|Publication number||US5904720 A|
|Application number||US 08/909,619|
|Publication date||May 18, 1999|
|Filing date||Aug 12, 1997|
|Priority date||Nov 12, 1996|
|Also published as||CA2220665A1, DE69715348D1, DE69715348T2, EP0841041A2, EP0841041A3, EP0841041B1|
|Publication number||08909619, 909619, US 5904720 A, US 5904720A, US-A-5904720, US5904720 A, US5904720A|
|Inventors||Richard Farrar, Mary Elizabeth Schmidt|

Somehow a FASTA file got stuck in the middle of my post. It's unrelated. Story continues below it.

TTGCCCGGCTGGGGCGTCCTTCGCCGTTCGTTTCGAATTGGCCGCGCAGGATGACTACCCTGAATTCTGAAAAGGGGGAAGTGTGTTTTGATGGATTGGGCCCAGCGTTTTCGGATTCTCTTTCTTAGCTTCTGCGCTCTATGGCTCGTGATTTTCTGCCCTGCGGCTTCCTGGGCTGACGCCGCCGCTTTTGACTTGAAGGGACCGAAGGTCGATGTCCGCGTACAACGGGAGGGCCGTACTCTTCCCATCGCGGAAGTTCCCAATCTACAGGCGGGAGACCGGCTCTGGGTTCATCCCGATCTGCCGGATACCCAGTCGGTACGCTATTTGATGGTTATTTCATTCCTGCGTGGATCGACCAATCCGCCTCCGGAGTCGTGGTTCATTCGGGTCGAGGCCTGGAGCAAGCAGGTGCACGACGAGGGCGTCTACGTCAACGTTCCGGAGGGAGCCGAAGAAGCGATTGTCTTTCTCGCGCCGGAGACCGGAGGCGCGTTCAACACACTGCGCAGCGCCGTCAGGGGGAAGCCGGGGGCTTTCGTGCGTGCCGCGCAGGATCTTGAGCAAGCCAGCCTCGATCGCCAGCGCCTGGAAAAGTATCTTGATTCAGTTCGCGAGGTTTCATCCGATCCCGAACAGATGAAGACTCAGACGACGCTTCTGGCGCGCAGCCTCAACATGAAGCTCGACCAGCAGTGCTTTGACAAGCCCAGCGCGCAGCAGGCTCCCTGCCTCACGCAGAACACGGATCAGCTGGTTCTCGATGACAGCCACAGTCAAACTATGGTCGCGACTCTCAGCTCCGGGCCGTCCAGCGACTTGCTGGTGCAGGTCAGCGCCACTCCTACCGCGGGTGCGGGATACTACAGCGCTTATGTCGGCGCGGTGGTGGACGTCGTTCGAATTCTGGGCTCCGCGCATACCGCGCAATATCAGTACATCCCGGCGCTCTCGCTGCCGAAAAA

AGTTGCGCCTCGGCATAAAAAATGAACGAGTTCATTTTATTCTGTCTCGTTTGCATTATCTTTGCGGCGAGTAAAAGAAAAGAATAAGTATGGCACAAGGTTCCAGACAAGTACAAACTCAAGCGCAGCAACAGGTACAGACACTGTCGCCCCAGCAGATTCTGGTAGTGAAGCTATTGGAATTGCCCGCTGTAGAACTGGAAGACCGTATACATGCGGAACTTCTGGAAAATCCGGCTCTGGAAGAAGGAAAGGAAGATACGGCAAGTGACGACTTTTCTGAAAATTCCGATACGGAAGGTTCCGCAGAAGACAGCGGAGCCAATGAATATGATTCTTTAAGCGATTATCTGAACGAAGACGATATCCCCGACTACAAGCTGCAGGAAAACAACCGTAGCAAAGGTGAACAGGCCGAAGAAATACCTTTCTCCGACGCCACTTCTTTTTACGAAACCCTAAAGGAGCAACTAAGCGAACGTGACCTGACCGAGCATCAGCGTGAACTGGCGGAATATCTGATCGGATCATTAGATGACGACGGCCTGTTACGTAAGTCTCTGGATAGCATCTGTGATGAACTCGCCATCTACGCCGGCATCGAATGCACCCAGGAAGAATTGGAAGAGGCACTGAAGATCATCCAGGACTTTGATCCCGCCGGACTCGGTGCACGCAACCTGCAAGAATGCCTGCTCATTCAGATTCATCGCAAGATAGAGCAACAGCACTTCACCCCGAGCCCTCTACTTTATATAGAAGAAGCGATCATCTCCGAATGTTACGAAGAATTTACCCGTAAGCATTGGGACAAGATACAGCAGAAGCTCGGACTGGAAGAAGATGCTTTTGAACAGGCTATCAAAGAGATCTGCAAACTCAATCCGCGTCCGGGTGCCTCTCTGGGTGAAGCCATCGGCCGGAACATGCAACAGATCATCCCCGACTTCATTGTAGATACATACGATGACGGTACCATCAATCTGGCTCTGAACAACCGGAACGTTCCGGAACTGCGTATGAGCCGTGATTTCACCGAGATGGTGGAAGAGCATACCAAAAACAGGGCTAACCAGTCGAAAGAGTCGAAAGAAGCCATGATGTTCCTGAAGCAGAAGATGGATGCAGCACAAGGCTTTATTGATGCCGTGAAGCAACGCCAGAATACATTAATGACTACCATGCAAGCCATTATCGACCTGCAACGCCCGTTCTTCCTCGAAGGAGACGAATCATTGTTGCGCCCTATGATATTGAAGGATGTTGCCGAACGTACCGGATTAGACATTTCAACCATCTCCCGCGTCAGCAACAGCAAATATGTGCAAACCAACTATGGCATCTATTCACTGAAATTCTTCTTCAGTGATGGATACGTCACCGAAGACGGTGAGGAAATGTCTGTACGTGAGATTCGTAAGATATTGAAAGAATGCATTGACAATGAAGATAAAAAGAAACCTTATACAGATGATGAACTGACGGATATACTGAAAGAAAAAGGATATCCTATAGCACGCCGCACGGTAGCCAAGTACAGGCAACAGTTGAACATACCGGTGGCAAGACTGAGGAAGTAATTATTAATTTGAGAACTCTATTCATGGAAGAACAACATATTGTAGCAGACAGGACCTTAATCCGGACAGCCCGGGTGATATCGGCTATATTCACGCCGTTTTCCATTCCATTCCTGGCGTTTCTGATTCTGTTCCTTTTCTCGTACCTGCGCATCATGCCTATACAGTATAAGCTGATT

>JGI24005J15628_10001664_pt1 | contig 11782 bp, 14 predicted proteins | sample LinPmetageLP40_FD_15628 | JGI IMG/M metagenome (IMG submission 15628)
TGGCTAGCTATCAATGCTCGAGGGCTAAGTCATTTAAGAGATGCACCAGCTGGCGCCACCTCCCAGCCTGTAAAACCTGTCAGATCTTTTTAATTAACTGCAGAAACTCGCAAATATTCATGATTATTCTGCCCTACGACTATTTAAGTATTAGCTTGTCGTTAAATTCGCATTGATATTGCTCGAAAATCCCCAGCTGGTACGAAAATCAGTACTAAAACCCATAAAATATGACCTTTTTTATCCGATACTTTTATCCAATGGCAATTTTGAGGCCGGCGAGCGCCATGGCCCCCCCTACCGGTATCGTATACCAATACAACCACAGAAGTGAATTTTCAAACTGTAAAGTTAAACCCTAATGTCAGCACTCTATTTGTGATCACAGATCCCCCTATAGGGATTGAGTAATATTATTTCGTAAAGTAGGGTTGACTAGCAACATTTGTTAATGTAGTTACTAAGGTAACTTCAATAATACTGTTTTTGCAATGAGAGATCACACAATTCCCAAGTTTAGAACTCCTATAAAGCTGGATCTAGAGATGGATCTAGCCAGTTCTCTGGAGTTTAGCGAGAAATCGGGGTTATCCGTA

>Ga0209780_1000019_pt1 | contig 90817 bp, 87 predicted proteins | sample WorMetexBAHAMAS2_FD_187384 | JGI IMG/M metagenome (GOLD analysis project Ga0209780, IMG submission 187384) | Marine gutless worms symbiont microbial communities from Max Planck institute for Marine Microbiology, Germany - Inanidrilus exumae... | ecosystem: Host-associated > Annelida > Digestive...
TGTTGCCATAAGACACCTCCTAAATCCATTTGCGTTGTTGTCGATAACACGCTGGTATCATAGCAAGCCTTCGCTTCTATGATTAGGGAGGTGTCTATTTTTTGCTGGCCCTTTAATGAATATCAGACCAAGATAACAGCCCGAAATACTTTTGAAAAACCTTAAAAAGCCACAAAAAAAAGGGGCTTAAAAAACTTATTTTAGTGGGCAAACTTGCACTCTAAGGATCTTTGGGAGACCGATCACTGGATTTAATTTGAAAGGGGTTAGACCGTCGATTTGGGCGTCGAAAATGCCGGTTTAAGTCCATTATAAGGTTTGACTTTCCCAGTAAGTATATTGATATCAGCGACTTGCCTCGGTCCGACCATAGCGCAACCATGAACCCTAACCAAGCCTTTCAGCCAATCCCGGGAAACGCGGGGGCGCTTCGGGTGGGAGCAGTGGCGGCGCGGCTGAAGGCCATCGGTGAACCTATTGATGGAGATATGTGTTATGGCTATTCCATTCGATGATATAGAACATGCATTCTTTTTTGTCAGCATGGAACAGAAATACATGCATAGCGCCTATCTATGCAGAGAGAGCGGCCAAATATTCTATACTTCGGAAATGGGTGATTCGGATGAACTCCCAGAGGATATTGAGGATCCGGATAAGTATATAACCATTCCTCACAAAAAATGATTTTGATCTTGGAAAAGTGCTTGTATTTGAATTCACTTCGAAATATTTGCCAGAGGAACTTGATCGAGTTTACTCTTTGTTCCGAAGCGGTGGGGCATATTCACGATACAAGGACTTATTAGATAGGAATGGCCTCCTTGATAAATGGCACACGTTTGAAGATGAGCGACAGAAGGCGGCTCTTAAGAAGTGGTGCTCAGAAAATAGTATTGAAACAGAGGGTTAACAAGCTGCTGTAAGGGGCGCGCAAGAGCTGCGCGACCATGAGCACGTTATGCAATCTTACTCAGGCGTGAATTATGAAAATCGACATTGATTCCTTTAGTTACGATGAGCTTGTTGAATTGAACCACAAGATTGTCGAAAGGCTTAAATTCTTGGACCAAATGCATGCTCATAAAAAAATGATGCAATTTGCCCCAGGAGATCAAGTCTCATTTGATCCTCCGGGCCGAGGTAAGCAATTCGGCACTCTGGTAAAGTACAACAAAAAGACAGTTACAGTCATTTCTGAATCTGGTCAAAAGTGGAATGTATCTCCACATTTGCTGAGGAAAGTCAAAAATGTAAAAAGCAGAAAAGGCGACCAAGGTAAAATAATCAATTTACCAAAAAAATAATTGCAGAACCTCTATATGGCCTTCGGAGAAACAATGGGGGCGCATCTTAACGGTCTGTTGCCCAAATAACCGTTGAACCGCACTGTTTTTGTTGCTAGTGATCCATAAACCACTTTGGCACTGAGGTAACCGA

|Original Assignee||Johnson & Johnson Professional, Inc.|
|Export Citation||BiBTeX, EndNote, RefMan|
|Patent Citations (11), Non-Patent Citations (14), Referenced by (69), Classifications (41), Legal Events (5)|
|External Links: USPTO, USPTO Assignment, Espacenet|
This application is based on and claims priority from United Kingdom Patent Application No. 9623540.3, filed Nov. 12, 1996.
This invention relates to artificial joints, such as hip joint prostheses, comprising two or more components with closely conforming articulating surfaces. More particularly, the invention relates to such artificial joints wherein the articulating surfaces are made of metal.